Today is Monday October 9.
Today misses Spencer goed up to the front of the class and sayd to us Class one two three one two three drop your pencil eyes on me and then she smiled at us and we laffed becaz her smile its so pretty. Then misses spencer sayd Friends we are going to have a new adition to our class he is a new studint Everyone say hello to our new friend ! then we all said HELLO NEW FRIEND but he didnt say hi back he just standed in the front of the class and he looked down on the flor and haved his arms crosed and a mad face and then Misses Spencer sayd to the new boy Why dont you tell us your name? …
Read the full graphic version here: Force, by Yousef Alqamoussi
Sometimes I wish that certain people were dead
And others would live forever,
That I could torture my childhood bullies
And redo lost fights with past lovers.
Sometimes I hate strangers on sight
And sometimes I love them.
Sometimes I talk to myself,
Sing in the shower,
Cry for no reason,
Skip washing my hands,
Squash bugs and smile,
And ogle sexy cartoon characters.
I wonder what dogs and birds are thinking,
Why mosquitoes bite,
Why I snot,
And why “goose” are “geese” but “moose” aren’t “meese”.
Sometimes I’m terrified but I smile
And I’m happy but I hate it.
Most times I fear or worship myself.
But craziest of all is not that I know I’m crazy,
But that you think you’re not.
I miss dangerous Detroit
I miss dark Detroit
I miss angry Detroit
I miss empty Detroit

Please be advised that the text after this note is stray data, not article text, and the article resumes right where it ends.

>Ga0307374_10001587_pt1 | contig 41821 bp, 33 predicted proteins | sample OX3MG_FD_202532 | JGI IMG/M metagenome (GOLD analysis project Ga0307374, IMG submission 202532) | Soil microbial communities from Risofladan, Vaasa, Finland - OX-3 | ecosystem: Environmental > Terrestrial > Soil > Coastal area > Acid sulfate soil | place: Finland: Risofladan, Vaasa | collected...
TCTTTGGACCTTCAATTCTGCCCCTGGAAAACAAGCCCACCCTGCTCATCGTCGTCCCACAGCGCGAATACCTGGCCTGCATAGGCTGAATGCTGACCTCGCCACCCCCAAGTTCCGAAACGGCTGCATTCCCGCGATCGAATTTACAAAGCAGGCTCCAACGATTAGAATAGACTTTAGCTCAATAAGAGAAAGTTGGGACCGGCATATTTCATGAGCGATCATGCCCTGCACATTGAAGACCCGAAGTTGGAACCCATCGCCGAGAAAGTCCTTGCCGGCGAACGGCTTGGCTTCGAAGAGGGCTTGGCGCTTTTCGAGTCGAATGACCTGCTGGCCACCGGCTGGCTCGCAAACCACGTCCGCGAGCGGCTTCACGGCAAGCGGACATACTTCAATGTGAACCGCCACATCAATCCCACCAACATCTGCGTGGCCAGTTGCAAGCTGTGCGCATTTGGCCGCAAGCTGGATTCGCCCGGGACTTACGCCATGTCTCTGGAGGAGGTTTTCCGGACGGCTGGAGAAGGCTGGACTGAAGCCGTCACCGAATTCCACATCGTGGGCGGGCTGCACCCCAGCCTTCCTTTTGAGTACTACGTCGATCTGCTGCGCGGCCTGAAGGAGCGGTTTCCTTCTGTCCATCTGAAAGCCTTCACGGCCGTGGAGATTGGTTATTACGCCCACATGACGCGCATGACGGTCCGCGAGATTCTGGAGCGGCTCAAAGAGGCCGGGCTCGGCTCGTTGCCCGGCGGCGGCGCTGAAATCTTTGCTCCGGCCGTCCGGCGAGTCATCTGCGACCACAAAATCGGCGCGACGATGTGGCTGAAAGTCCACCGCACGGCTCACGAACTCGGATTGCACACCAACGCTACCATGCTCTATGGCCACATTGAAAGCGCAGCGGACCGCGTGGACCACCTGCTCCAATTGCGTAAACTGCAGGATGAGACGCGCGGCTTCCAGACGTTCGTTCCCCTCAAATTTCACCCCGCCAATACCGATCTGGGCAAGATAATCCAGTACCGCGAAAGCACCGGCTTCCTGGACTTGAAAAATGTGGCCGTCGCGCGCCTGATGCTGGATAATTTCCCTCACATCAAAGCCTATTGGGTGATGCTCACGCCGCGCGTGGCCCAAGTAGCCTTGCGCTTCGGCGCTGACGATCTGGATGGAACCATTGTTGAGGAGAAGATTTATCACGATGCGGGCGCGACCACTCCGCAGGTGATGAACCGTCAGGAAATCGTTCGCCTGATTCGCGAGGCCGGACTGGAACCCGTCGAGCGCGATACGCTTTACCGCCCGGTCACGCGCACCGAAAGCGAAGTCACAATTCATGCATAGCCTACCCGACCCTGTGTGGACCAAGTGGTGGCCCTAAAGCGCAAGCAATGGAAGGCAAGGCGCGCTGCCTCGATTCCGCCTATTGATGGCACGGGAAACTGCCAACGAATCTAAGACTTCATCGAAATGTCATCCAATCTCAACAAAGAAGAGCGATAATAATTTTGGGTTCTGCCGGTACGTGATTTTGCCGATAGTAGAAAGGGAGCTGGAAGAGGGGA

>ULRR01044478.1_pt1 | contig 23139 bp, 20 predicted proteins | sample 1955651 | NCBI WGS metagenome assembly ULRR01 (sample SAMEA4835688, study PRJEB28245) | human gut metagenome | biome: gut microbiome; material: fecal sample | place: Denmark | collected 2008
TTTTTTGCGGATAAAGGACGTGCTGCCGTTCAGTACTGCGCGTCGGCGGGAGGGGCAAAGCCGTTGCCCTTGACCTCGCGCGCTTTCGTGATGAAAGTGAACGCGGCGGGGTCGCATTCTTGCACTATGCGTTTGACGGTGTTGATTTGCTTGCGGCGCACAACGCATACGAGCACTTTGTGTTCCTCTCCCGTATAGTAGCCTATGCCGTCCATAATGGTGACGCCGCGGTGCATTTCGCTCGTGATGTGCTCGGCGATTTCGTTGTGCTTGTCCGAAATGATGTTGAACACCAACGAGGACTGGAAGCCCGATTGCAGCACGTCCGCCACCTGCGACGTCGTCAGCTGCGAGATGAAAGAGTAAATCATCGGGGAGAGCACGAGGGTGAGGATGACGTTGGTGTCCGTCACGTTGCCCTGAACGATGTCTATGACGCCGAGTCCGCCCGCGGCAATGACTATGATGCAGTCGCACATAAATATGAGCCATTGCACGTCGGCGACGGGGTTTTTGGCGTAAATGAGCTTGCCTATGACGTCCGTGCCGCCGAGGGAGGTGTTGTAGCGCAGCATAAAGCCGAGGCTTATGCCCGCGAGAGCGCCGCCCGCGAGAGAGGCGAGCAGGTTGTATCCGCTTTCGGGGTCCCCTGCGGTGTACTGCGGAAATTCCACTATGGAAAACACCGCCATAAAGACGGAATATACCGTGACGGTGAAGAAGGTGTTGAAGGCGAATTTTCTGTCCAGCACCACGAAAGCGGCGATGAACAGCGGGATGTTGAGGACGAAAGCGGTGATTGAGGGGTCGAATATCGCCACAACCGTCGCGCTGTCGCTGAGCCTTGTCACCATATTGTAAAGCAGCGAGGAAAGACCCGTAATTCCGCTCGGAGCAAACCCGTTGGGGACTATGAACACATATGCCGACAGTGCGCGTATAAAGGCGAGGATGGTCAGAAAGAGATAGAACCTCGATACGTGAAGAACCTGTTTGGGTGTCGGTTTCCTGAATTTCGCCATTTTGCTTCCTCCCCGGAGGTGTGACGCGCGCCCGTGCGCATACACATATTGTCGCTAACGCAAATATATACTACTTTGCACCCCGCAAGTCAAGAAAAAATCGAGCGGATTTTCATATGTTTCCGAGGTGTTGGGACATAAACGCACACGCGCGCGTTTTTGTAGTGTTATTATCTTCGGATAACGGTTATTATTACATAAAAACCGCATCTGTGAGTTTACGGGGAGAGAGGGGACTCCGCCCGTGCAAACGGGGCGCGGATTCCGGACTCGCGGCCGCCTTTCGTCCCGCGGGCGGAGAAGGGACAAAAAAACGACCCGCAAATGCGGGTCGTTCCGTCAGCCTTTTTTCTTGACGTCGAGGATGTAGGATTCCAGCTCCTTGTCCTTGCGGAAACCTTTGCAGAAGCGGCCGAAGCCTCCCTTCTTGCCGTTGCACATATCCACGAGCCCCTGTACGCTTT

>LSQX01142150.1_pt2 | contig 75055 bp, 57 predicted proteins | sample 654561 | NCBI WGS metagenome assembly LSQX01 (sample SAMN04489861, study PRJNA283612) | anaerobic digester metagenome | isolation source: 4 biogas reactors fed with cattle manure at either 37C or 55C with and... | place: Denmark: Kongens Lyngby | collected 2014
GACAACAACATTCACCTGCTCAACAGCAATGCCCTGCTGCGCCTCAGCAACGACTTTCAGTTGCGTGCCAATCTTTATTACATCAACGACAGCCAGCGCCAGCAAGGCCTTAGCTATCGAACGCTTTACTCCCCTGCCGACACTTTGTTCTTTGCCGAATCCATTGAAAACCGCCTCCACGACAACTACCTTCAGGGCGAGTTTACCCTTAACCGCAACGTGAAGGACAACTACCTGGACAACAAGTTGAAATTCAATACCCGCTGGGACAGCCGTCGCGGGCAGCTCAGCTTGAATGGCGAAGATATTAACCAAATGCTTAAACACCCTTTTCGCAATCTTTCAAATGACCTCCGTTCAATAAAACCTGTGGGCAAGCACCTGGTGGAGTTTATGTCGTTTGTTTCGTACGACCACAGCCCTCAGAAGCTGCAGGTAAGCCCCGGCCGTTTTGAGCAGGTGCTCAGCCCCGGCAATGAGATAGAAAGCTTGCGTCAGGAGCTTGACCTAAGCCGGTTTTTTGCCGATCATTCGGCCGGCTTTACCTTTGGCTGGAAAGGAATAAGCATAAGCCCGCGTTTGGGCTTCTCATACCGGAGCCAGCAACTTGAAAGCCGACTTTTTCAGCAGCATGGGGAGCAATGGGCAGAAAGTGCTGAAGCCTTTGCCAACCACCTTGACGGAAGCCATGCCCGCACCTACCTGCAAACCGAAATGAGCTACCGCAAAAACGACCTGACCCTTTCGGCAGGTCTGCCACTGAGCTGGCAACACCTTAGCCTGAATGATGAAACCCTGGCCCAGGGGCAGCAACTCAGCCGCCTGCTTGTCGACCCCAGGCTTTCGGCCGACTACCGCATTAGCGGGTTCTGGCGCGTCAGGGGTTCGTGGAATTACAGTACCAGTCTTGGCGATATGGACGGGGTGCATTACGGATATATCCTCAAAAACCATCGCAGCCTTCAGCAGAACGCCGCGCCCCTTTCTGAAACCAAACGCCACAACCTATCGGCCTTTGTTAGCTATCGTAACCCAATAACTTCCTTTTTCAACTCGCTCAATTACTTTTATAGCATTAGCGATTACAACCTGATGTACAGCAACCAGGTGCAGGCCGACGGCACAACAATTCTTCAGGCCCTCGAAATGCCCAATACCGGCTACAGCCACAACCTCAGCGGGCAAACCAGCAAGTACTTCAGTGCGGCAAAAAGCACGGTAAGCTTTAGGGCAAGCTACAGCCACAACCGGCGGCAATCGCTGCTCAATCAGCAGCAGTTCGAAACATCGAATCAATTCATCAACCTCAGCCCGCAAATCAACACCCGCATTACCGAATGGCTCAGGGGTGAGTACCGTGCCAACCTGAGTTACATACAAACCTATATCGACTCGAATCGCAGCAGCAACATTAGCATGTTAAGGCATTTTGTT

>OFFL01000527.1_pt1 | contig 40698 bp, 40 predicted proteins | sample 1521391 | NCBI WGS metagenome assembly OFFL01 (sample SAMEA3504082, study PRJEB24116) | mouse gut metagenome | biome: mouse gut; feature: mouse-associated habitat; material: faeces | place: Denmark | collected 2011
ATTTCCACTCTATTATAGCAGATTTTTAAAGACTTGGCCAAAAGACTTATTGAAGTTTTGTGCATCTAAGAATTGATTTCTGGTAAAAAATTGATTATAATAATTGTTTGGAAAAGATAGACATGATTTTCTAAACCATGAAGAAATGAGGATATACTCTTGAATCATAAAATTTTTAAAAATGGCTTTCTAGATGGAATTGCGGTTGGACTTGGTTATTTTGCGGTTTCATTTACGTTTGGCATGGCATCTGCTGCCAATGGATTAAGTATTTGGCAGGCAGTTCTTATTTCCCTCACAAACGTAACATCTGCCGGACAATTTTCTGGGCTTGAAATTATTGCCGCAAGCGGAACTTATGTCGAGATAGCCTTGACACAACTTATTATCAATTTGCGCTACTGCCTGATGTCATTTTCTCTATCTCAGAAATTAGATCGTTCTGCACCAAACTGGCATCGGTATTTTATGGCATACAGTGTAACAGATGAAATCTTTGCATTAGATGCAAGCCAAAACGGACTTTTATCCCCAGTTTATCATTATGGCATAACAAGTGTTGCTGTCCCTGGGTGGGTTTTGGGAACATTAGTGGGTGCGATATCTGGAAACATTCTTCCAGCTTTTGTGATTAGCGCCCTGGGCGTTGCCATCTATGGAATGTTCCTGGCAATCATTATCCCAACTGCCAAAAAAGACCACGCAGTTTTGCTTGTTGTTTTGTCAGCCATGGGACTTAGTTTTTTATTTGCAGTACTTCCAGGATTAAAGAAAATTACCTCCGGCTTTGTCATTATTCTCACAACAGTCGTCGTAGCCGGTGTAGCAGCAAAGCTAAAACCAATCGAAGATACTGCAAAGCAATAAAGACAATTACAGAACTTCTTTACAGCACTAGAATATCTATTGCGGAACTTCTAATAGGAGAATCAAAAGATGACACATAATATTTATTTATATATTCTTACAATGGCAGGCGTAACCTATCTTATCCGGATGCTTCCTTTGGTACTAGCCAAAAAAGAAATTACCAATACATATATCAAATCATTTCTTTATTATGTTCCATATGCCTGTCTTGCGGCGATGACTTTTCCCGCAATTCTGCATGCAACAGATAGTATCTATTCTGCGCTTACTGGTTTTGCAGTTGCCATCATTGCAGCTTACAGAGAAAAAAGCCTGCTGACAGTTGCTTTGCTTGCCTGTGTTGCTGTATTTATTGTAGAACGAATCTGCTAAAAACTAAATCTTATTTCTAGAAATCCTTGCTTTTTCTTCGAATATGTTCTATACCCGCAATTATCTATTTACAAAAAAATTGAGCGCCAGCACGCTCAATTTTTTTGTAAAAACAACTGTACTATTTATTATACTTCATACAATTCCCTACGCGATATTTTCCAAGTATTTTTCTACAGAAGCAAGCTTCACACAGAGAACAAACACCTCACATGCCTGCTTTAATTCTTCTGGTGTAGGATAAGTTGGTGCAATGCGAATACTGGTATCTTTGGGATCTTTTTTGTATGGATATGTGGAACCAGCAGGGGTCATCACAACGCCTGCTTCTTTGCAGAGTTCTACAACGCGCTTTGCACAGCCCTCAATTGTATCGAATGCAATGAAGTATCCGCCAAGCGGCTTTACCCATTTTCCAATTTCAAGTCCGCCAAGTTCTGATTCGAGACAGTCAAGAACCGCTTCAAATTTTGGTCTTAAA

I miss scary Detroit
I miss ugly Detroit
because this Detroit that’s coming back
is uglier, scarier, emptier, angrier, darker,
and more dangerous than ever.
When she opened the door that morning, there they were again as they’d always been: two men standing on the porch. Black coats. Black pants. White shirts. Neckties. All smiles.
“G’mornin’, ma’am!” said the first one. The second one never said anything. Continue reading “Porch: a short story”
Something about perfection
“Bro, this queer’s fleeked out or some shit.”
Ameer had understood only two words from that sentence: “this” and “or”.
The others must have been in a vernacular unfamiliar to him. After all, he was aware that American English varied by region. When he had heard the sentence in class, whispered schemingly from one classmate to another, he had scrambled to write it down. He only hoped that he had spelled it out correctly: “brow this kweerz flekout or semshet”. He had hoped to look the words up later. Continue reading “Jalsa: a short story”
I used to think
that writing is written to be read;
Writing is written
to be written.